Today I am in the “cruise” phase of the diet, a.k.a. the day when I can eat both unlimited amounts of protein and a series of unsatisfying vegetables. Really good vegetables such as potatoes are somehow never included, which is very annoying. For lunch, I am weirdly starving and have two grilled chickens breasts and some soppy mushrooms stewed in their own juices. At the end of this repast, I am full but bored.
For dinner, I decide to try one of the staples of the Dukan Diet — the infamous oat bran galette, which is a pancake or “galette” (French!) that is made out of bran, Greek yogurt, and an egg white. (I put some garlic in there, too. Mistake.) Dukan once served it to his daughter Maya and reports that she felt “completely full.” Despite the fact that the pancake in its uncooked state looks a lot like yogurt with some garlic bits in it, the end result (after cooking it in an oil-less pan) is not that bad. It ends up looking like a regular pancake with some garlic bits in it. I top this with salmon and low-fat cream cheese. It's not half bad. It reminds me of an extremely tasteless bagel made out of cardboard.
Today is a “consolidation day,” i.e., a day in which I eat both protein and the occasional slice of whole-wheat bread. I have my slice of bread in the morning with my egg. To be honest, I really did miss carbs, but not as much as I have missed food on other diets. I weigh myself and realize this particular undisciplined sort of eating does not work for me. I weigh the same. I celebrate this with the “celebration feast” Dukan allows in the cruise phase. At this dinner, I eat three different desserts because I am celebrating. I wonder, slightly, if this is what Dukan intended me to do.
Now done with the Dukan Diet, I decide to attempt Pippa’s current career as a nutritional and lifestyle journalist (really, the best kind of journalist). Pippa writes fairly frequently for the Telegraph. In each column, she does crazy fad exercise regimens and then an unseen photographer takes pictures of her in weird outfits. In one of her more recent columns, she attempted a new French craze sweeping England called “hydro-spinning,” which is essentially a spin class in your own personal jacuzzi. As Pippa puts it, “I like cycling. I really like Jacuzzis. But cycling in a Jacuzzi?” (This really is a good column, I have to tell you.) Unfortunately, we do not yet have the particularly French pastime of cycling in a Jacuzzi in New York City, but we do have the ability to do a spinning class in a communal pool with other people, which I eventually decided to do. We call it aqua-cycling.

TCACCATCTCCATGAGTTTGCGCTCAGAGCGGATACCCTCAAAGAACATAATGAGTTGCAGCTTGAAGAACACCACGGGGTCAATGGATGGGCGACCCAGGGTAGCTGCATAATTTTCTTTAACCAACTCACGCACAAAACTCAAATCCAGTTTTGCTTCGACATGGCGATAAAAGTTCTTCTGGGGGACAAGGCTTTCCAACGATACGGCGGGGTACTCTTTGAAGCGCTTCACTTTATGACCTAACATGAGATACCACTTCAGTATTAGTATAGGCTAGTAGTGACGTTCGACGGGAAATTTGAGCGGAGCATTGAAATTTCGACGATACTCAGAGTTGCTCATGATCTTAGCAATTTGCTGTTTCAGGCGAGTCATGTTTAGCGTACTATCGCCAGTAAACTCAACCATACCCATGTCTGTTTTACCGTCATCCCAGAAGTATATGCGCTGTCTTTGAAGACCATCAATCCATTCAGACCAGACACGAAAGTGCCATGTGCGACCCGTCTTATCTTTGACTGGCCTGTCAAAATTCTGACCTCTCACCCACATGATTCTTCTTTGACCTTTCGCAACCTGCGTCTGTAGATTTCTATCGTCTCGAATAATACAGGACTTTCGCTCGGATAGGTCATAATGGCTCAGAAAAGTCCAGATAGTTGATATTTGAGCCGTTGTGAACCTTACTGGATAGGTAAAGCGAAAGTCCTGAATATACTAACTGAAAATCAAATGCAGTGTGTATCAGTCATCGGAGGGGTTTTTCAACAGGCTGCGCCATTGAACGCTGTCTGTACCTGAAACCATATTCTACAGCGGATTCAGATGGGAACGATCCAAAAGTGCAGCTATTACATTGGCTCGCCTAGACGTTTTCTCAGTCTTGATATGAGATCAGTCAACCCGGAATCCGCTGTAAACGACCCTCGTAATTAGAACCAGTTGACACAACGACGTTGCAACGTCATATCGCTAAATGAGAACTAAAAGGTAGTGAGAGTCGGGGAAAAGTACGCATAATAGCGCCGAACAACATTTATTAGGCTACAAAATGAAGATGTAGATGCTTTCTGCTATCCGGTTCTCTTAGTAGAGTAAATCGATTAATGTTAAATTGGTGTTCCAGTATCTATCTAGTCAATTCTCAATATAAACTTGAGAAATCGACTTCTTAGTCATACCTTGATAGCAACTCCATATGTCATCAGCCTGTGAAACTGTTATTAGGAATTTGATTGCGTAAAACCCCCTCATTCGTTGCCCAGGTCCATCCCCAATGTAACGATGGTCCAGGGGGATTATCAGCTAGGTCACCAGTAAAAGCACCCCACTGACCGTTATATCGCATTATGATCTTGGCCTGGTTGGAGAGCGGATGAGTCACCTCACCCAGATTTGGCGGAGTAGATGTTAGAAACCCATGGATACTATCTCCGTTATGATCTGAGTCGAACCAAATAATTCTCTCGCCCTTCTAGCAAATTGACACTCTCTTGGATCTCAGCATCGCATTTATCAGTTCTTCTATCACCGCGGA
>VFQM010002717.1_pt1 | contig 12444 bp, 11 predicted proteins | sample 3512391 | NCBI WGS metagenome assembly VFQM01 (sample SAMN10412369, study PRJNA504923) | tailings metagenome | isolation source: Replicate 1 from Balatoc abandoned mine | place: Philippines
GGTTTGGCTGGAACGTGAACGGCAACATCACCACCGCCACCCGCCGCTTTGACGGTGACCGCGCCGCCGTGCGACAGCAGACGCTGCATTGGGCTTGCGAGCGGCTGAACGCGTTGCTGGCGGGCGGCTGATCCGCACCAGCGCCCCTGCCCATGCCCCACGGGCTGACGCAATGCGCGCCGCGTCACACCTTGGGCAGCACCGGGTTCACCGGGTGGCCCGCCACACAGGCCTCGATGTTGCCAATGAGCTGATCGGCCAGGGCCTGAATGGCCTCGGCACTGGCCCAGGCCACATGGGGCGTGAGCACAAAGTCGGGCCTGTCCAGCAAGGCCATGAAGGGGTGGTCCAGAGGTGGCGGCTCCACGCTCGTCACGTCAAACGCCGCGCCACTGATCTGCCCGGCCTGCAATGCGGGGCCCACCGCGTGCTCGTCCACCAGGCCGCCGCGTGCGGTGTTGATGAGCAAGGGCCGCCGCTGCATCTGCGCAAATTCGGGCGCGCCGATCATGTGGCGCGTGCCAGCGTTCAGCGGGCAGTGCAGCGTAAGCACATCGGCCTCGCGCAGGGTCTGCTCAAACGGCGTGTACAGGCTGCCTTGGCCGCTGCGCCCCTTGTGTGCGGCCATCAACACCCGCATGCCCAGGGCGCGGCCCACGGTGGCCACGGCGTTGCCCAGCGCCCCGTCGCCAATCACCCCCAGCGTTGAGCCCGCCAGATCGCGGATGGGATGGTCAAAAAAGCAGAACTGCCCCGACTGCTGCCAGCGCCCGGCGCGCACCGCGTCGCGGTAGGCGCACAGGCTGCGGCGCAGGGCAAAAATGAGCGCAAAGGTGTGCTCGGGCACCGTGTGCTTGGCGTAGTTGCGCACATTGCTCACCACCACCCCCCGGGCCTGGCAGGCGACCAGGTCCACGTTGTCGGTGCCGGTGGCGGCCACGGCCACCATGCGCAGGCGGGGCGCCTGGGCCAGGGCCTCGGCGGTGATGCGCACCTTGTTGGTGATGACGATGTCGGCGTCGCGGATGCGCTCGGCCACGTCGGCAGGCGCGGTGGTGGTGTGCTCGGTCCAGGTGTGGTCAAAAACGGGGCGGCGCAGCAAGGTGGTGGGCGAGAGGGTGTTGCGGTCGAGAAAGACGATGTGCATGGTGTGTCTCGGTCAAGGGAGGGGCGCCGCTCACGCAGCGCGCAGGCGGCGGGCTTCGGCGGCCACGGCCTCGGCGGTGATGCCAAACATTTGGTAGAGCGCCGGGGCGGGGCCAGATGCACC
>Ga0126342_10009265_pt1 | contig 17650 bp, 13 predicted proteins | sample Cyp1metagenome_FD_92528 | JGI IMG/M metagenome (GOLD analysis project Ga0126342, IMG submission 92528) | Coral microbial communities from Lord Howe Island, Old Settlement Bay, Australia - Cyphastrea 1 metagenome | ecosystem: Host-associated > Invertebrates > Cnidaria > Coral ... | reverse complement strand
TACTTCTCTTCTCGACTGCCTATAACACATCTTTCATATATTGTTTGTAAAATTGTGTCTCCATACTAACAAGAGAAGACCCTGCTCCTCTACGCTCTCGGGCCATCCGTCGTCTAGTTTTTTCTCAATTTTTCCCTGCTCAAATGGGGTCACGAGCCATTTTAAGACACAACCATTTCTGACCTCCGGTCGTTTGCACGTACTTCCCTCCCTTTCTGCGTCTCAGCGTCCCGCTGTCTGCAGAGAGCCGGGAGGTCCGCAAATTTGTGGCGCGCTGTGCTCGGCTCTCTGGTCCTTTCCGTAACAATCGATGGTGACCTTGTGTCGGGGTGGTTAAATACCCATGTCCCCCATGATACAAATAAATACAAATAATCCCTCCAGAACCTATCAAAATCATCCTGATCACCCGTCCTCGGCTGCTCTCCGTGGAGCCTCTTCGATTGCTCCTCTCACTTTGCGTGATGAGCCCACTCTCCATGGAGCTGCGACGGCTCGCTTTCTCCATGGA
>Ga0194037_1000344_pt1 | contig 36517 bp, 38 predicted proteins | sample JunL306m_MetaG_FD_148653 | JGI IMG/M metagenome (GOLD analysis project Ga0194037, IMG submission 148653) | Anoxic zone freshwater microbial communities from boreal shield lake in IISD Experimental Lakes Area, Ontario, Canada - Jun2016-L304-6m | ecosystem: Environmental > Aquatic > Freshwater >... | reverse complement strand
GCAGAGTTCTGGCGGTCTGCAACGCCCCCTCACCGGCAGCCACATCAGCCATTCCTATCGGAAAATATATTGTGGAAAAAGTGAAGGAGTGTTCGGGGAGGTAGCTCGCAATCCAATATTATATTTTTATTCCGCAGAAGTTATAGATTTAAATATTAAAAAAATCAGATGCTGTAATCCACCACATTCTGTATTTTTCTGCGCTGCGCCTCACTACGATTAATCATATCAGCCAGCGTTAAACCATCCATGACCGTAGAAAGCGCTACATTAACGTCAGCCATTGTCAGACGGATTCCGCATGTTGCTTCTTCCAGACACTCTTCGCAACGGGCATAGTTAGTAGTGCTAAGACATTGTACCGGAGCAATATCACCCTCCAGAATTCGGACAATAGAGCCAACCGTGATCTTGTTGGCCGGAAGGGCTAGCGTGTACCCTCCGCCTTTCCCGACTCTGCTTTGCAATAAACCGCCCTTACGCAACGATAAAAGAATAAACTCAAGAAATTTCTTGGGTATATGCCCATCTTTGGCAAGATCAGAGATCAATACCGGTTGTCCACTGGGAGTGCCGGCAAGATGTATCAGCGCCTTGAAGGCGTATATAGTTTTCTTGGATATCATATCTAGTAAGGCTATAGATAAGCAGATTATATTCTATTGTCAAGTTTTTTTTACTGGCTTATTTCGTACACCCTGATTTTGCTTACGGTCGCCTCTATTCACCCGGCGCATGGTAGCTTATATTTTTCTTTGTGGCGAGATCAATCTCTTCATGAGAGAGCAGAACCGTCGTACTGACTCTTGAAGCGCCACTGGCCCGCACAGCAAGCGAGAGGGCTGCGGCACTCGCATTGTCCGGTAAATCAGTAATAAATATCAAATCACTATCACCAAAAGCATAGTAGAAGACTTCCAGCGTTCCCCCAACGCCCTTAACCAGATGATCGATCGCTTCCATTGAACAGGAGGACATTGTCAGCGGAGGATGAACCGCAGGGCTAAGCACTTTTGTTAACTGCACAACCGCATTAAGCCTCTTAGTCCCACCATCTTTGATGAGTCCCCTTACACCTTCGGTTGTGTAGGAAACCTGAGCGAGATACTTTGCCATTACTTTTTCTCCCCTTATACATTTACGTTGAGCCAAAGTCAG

Unfortunately, I happened to show up at this aqua-cycling studio right in the nadir of the polar vortex. I am going to tell you something: I did not want to aqua-cycle during the polar vortex, even though I had to for science. I did not want to pay $40 dollars to be submerged in a freezing pool. I had been wearing an outfit made entirely of fleece for several weeks. However, it wasn’t that horrible in practice because I forgot about the temperature when I realized how hard it is to bicycle in water. I could barely stay on the bike or move my legs. It reminded me a lot of what it is like for me to ride a bike normally.
After going down to New Haven to see my friend star in a production of My Fair Lady (Pippa would have done the same, I felt), I return to triumphantly hold a “Burns Night” for my friends. "What is "Burns Night," you ask? I found out about it when I read Pippa’s book, Celebrate. A Burns Night is a night that celebrates Scotland. You are required to eat “haggis” at it, which, according to Pippa, is “minced heart, lungs and liver of a sheep or calf mixed with beef fat, onions, oatmeal and seasonings.” Delicious! Haggis happens to be illegal in New York City. Apparently, you can’t eat lung here. This is not the land of the free.